Dr. Ken airs Fridays on ABC. This show is not to be missed.  Laughter is the best medicine and Dr. Ken provides it effortlessly.

Ken Jeong Exclusive Interview: Dr. Ken, Dicky Wexler and a Career High

KEN JEONG (WRITER/EXECUTIVE PRODUCER)

Ken Jeong took time out of his extremely busy day, Ken actually called me from the editing bay of Dr. Ken, and spoke with Mike’s Film Talk about his start in the entertainment business, Dr. Ken, and why Dicky Wexler’s Last Show is an episode he counts as a career high. We also spoke about his stint as stand-up comedian, his fellow cast members,  the show finale, Randall Park and Jamie Foxx.

Ken Jeong has amassed a gross of screen credits on both the small screen and the larger cinema screen. He got his start in 1997 on television but the real beginning was while attending pre-med courses at Duke University. He took an acting class where he caught the bug instantly. Ken realized that he loved acting.

So much so, in fact, that he auditioned for the acting school at Duke. He was accepted and then had to contemplate switching majors.

Ken: “So in reality my love for acting began over 25 years ago way before my career in medicine ever got started. I did continue with medicine and developed a passion for it. My wife is a doctor; she still practices, and it is a big part of my life. In a way, Dr. Ken is a culmination of areas of my life.”

After making the hard decision to keep studying medicine, Ken never got over the lure of performing and started doing stand-up comedy throughout his remaining educational time and while doing his medical residency.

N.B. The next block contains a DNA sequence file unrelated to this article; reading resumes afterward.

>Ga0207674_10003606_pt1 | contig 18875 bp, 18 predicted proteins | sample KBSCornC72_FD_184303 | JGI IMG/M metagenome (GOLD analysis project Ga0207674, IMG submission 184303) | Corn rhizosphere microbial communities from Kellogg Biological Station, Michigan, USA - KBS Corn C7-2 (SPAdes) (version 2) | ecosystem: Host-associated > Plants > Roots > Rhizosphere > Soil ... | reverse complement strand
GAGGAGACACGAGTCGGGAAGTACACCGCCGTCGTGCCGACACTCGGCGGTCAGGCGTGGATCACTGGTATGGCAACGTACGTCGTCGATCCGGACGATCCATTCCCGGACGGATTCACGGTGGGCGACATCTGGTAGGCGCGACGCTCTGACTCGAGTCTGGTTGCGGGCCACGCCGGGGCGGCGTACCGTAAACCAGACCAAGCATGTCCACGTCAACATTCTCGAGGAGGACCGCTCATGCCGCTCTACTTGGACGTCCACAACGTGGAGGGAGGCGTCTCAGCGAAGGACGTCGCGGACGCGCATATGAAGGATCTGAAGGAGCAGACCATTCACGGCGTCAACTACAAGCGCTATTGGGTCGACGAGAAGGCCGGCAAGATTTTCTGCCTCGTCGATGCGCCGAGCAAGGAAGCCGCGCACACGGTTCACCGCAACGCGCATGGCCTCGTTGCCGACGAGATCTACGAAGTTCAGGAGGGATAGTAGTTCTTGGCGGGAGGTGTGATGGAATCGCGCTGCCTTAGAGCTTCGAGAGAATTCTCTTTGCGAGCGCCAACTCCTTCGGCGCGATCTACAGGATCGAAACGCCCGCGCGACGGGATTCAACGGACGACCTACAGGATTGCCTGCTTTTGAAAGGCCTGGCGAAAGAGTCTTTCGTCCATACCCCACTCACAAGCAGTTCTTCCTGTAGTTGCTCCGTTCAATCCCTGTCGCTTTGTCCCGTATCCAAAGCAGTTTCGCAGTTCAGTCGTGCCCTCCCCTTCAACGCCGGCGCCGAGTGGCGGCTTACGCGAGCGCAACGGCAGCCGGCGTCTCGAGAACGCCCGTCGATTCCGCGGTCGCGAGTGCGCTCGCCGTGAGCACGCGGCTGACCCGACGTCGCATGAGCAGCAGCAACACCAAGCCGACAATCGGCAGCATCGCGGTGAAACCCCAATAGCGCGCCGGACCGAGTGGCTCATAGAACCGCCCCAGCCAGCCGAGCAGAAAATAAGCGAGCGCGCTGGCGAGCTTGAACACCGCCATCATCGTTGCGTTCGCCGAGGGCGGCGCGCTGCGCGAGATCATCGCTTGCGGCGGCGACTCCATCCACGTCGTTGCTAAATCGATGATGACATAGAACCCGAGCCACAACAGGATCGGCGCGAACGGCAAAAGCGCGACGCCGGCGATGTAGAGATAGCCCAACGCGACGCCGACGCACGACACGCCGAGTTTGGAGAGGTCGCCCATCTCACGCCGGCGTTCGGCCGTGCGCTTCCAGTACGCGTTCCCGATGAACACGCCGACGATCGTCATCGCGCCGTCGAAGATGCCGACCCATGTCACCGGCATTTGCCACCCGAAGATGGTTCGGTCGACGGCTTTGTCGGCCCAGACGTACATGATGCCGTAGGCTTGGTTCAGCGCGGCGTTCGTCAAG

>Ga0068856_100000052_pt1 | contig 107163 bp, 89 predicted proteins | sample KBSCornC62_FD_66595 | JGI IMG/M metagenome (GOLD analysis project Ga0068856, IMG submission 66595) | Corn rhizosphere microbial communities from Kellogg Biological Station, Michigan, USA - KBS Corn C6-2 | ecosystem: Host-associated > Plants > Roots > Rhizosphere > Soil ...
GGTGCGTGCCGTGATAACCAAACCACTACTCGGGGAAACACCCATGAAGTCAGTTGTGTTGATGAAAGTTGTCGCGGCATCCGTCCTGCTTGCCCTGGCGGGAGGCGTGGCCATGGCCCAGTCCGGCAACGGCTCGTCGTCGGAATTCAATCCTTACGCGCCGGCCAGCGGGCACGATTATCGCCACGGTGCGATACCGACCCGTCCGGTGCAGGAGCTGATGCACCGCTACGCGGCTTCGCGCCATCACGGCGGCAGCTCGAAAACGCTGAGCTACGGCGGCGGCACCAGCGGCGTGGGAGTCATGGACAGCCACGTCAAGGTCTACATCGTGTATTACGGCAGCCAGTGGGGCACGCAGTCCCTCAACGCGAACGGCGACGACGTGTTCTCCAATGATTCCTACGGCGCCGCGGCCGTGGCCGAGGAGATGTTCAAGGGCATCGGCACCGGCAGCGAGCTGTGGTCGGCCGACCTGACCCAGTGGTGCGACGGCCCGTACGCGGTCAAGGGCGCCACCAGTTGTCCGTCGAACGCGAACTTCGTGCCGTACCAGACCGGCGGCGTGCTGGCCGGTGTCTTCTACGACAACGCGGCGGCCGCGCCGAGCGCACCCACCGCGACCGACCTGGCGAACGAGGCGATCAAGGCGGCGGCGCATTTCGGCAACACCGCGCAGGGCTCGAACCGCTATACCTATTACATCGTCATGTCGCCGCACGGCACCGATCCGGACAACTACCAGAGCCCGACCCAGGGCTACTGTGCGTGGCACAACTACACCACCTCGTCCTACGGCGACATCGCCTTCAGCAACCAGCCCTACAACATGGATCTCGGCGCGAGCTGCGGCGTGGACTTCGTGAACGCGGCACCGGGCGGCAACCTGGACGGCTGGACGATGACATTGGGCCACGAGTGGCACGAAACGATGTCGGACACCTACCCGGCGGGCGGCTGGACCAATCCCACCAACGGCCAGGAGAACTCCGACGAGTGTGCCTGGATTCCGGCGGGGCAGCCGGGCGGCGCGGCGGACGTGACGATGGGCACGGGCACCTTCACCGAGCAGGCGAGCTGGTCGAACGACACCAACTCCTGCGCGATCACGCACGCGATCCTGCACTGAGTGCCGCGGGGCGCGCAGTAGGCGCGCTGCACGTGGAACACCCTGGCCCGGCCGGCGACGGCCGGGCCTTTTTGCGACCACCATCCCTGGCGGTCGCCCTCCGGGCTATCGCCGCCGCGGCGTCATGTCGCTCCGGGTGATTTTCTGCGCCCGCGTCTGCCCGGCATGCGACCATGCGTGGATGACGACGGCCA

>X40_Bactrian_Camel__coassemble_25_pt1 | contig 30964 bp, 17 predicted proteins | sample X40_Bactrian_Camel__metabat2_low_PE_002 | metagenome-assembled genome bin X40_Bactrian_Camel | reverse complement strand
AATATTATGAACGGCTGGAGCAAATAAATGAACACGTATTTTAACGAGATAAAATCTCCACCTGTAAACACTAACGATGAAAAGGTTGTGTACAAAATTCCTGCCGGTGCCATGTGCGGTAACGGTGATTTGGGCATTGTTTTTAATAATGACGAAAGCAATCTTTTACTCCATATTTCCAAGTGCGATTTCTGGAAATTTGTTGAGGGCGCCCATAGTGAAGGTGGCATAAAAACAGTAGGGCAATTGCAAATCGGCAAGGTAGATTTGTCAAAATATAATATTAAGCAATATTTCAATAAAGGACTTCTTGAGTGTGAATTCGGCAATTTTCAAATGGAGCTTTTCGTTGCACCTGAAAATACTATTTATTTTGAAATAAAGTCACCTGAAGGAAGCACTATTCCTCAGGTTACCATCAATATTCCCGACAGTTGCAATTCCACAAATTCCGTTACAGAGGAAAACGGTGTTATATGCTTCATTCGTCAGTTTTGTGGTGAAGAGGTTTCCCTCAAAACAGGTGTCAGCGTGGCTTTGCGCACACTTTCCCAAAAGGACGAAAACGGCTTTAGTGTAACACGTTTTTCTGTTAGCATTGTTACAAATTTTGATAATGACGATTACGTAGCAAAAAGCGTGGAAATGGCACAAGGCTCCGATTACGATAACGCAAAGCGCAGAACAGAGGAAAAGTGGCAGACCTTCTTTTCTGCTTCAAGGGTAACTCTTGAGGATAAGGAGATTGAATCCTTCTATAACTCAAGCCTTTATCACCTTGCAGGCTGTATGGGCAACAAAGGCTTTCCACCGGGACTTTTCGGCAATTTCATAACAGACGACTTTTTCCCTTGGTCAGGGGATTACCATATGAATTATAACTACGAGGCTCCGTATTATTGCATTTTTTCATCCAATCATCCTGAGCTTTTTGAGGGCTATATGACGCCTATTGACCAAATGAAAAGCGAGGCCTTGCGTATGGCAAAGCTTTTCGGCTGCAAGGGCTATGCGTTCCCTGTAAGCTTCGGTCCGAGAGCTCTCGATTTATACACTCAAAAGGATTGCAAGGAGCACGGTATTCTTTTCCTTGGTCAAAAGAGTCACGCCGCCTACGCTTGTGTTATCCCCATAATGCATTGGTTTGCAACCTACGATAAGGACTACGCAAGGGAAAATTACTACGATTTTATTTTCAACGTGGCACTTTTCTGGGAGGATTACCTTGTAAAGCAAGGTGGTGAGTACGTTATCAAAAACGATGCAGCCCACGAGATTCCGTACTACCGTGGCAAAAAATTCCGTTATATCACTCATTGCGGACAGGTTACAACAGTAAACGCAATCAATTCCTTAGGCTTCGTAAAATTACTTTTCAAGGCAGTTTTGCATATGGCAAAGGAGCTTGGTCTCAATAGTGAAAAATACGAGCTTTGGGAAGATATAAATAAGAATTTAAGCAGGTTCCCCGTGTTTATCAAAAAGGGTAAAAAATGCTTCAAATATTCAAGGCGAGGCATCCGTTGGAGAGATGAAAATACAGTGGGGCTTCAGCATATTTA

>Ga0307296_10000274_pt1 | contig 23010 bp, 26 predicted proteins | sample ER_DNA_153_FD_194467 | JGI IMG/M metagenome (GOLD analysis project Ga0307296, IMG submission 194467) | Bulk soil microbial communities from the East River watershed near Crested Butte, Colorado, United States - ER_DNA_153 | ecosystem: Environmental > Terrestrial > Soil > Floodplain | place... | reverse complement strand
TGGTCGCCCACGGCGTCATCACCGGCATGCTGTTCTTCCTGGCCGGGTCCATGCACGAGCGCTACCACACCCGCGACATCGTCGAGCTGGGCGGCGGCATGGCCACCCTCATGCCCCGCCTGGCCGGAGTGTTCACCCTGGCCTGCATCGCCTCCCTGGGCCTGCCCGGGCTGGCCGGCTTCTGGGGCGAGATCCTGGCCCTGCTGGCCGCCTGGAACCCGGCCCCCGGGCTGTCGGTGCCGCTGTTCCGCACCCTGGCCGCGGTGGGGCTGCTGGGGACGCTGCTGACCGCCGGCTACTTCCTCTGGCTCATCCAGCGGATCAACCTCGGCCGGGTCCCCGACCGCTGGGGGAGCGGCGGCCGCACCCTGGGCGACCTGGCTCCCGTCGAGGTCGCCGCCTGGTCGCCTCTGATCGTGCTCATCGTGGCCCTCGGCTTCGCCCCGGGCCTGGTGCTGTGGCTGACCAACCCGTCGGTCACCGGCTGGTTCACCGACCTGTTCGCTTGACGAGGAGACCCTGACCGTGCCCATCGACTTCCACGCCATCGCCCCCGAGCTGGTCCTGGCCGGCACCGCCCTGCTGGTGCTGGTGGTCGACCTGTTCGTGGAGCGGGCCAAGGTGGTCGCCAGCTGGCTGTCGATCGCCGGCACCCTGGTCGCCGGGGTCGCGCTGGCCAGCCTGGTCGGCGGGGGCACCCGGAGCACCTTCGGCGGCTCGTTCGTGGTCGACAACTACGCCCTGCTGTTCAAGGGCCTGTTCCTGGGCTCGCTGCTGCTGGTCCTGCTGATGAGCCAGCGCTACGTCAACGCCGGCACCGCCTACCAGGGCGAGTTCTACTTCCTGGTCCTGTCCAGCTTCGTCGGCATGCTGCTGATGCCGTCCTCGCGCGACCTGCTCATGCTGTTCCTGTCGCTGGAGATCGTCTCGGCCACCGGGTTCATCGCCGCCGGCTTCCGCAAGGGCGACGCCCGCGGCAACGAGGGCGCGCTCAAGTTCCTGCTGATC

It was, Ken says, a logical choice.

Ken found that his natural gift for comedic acting transferred well to the arena of stand-up and he won a contest where the prize was a “golden ticket” to perform at the world famous Improve Club in Los Angeles. The rest, as the saying goes, is history.

Before talking about Dr. Ken, and Ken’s favorite episode Dicky Wexler’s Last Show, we talked about his passion for performing.

Mike’s Film Talk (MFT): Looking at your bio and the various interviews you’ve done in the past, it looks like stand-up comedy is your first love.

Ken: Well…I’ve got to say that acting is my first love. Although going right back childhood, my first love was for academics and then acting, without any inkling of performing either ability, or even ambition.

MFT: Oh.

Ken: What happened was I really wanted to do theatre when I was in college. When I got fortunate enough to be accepted to medical school, I had to stop the acting school and finish what I’d started medically, or pre-medically. Then once I started in medical school I still had this desire to perform, but I had no idea what to do. So I thought, ‘why not give stand-up a try.’ Because I’d always excelled at ‘comedy’ acting and this is kind of a manifestation of that.

MFT: Right.

Ken: And Stand-up became like a great hobby. You could go to an “open mic” event once or twice a month and just let off some steam. I really viewed it as my hobby while in med school and during my residency and it was not anything I was trying to do professionally. But it just so happened I could do it well enough to do it professionally, and one thing led to another. Winning the contest to go to LA and perform at the Improv in Hollywood and that got my foot in the door in LA.

MFT: The move to stand-up makes a certain amount of sense. Once you have experienced the immediacy of feedback from a live theatre audience, nothing else really fulfills that experience, so the switch over to stand-up sounds like a brilliant replacement.

Ken: Oh yes, the immediacy of the audience feedback doing is hard to describe if you’ve never experienced. But, yes there is a high, a performance high, that get out of doing that. It is funny though, while I was doing it, I had opportunities to go on the road and open for high profile comedians but I opted not to.

MFT: Why not?